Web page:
August 9, 2013
New Malaria Vaccine Offers Full Protection

A new malaria vaccine has proven successful in protecting 100 percent of people who were given five doses of the vaccination. The study only involved a very small trial of people but is already being deemed as a breakthrough.

Malaria, a product of Plasmodium parasites, affects more than 200 million people each year and killed 660,000 people in 2010, according to the World Health Organization.

The most effective drug to date has been GlaxoSmithKline's Mosquirix. That drug specifically protects against Plasmodium falciparum, the most deadly of Malaria parasites.

Brian Greenwood of the London School of Hygiene and Tropical Medicine told The Conversation, "Mosquirix is only about 50% effective when given to older children and even less effective (about 30 percent) when given to young infants with routine vaccines. A better vaccine with a higher level of protection is needed."

The new vaccine called PfSPZ was developed by US biotech firm Sanaria which worked in conjunction with the National Institutes of Health (NIH). PfSPZ attacks the first stage of malaria known as pre-erythrocytic.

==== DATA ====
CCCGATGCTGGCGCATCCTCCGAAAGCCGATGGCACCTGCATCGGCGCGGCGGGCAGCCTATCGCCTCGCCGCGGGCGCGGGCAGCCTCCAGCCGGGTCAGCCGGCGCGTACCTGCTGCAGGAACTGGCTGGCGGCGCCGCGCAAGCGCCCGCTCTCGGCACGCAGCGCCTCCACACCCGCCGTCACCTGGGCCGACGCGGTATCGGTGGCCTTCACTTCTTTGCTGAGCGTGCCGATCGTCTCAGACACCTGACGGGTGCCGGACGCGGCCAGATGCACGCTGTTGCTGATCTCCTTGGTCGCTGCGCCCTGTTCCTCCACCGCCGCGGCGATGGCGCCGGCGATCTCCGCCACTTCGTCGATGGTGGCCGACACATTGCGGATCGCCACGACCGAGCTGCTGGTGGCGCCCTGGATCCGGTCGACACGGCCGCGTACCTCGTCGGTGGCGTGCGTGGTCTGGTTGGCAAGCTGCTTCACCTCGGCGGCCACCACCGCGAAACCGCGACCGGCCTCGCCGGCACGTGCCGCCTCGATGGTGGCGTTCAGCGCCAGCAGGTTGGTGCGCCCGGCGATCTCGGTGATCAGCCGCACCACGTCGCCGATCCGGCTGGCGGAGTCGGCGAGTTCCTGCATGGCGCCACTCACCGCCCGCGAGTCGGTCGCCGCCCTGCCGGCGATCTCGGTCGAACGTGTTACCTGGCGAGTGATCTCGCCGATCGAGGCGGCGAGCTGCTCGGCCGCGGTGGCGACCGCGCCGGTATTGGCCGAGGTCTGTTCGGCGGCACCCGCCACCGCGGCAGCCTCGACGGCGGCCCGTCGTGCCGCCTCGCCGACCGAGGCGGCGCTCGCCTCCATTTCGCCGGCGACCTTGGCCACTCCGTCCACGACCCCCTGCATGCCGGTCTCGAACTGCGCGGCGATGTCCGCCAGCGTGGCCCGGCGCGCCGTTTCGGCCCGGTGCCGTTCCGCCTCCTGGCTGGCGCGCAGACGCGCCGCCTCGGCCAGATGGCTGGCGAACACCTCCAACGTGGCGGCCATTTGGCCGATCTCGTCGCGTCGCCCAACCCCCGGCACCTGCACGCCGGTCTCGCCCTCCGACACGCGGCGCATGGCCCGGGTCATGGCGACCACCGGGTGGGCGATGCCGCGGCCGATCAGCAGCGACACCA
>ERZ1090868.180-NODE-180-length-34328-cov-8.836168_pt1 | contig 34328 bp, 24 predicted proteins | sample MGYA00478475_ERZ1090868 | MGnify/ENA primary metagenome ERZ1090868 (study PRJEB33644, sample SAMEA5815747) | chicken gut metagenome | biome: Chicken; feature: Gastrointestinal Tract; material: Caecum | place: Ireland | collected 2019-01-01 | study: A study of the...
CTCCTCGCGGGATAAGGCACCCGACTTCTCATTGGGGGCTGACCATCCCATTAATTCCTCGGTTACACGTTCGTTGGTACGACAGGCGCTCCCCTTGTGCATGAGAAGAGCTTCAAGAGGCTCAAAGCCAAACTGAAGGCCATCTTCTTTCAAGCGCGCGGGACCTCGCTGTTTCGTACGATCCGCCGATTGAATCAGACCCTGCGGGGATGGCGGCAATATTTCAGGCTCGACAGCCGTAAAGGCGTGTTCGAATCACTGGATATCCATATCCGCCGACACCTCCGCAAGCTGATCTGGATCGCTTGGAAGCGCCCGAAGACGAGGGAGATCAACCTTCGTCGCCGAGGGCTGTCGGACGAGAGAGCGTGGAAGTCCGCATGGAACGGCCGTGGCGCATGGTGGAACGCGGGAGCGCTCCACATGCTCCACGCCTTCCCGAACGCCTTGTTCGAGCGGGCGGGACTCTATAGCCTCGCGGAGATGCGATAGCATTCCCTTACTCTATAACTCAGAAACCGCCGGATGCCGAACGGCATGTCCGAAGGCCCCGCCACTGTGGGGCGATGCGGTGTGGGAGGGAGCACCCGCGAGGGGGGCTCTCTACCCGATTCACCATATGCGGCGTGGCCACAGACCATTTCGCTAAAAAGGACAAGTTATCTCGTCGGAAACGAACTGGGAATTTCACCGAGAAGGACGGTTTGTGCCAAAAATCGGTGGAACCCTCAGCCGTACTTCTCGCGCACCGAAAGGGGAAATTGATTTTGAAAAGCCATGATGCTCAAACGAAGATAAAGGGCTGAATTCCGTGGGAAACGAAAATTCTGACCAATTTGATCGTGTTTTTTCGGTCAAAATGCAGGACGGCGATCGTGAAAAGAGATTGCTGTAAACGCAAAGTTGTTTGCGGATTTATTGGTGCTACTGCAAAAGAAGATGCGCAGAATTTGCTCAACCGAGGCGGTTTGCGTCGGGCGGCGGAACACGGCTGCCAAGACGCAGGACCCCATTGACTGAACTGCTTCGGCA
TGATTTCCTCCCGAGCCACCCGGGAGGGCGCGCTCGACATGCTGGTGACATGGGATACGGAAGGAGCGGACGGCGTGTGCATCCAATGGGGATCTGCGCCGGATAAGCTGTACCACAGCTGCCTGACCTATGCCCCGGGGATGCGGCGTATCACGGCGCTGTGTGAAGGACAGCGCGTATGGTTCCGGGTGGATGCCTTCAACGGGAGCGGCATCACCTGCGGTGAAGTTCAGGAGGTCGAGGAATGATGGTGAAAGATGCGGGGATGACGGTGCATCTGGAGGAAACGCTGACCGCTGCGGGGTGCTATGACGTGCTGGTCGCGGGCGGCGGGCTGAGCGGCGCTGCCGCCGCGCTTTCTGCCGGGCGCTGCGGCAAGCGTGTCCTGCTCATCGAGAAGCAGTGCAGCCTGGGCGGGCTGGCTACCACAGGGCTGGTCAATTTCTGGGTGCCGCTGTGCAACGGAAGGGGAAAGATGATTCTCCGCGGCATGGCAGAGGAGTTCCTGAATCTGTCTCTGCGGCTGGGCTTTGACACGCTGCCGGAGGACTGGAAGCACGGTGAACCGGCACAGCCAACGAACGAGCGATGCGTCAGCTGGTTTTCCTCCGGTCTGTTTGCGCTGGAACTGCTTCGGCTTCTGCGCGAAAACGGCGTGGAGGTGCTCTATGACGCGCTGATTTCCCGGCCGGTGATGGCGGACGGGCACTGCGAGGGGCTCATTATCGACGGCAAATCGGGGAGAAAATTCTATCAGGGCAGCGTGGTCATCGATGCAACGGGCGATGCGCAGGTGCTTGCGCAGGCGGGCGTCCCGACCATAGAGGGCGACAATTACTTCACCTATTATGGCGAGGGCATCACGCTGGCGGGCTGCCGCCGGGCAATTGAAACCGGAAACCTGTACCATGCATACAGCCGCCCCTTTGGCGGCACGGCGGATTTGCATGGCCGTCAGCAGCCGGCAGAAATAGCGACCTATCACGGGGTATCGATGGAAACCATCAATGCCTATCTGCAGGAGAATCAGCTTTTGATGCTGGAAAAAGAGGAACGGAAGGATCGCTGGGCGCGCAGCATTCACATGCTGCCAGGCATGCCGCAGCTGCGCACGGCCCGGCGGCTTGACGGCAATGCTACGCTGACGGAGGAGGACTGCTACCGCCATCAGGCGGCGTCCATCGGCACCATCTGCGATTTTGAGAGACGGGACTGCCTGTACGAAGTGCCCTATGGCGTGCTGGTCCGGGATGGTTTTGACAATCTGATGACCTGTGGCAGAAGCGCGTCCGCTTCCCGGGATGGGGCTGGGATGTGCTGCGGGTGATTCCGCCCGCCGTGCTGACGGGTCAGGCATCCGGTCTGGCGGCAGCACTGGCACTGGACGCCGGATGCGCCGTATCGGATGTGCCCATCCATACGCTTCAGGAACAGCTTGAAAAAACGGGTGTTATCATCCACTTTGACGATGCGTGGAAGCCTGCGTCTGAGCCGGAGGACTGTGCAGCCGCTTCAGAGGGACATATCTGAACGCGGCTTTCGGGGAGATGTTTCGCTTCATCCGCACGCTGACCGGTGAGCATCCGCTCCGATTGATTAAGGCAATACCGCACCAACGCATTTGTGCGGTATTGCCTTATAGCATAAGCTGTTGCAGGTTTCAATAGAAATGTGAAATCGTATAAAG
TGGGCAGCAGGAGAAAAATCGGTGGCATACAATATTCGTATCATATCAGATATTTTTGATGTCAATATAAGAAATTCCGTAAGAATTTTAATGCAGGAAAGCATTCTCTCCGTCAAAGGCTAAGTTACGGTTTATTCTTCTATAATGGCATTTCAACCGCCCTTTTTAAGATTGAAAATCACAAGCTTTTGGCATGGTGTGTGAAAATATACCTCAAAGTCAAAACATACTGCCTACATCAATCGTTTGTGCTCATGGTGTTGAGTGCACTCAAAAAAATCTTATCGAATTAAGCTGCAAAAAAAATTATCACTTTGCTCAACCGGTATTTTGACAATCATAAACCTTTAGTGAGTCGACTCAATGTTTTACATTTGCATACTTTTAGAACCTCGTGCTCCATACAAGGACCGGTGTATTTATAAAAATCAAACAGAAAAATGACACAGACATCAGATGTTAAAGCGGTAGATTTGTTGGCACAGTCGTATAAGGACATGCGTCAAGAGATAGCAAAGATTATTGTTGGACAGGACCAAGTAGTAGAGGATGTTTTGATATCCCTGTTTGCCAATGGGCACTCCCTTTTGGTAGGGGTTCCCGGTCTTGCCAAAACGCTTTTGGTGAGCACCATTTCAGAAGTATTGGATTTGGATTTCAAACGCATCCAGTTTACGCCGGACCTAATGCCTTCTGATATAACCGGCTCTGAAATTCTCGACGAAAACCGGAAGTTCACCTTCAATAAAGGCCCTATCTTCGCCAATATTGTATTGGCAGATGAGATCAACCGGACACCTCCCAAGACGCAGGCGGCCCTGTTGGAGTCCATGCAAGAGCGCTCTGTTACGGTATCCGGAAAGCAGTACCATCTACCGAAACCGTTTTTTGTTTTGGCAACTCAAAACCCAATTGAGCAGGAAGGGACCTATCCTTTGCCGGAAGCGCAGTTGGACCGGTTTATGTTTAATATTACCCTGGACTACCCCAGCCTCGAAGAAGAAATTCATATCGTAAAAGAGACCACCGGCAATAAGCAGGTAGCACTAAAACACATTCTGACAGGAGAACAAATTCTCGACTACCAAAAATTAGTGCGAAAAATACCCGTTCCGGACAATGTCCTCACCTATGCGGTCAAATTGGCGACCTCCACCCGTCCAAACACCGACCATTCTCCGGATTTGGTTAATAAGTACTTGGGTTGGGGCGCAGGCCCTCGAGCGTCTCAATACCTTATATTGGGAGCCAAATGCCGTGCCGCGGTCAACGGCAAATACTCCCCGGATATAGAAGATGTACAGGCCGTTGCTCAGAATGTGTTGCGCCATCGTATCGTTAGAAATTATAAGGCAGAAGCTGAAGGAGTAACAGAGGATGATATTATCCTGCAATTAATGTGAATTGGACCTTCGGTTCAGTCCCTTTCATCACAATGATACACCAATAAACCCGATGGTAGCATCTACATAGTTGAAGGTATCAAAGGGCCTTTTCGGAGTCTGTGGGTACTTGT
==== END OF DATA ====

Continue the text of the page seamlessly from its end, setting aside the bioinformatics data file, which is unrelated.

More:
The new drug is made of poteins from the parasite's surface. The PfSPZ drug is made of sporozoites (a young form of the malarial parasites) that have been weakened by irradiation.

Researchers originally tested the drug in 44 volunteers two years ago. Researchers injected the drug into the skin, but that proved to be a failure. Eventually researchers found that injecting the drug directly into veins is more effective.

Recent successful tests included injections of 135,000 irradiated sporozoites. After five doses, none of the participants developed malaria.

At this time, the drug is very expensive since Sanaria employes 15 "dissectors" who tear open 150 mosquitos per hour in order to gather the materials needed for the vaccination. Ultimately, Sanaria will automate the process to drive down the high cost of the malaria vaccine.

Researchers must also figure out how to cheaply store the vaccine, which currently needs to be held in nitrogen containers and delivered intravenously. Intravenous injections makes giving the vaccine to infants very hard and requires the help of pediatric specialists.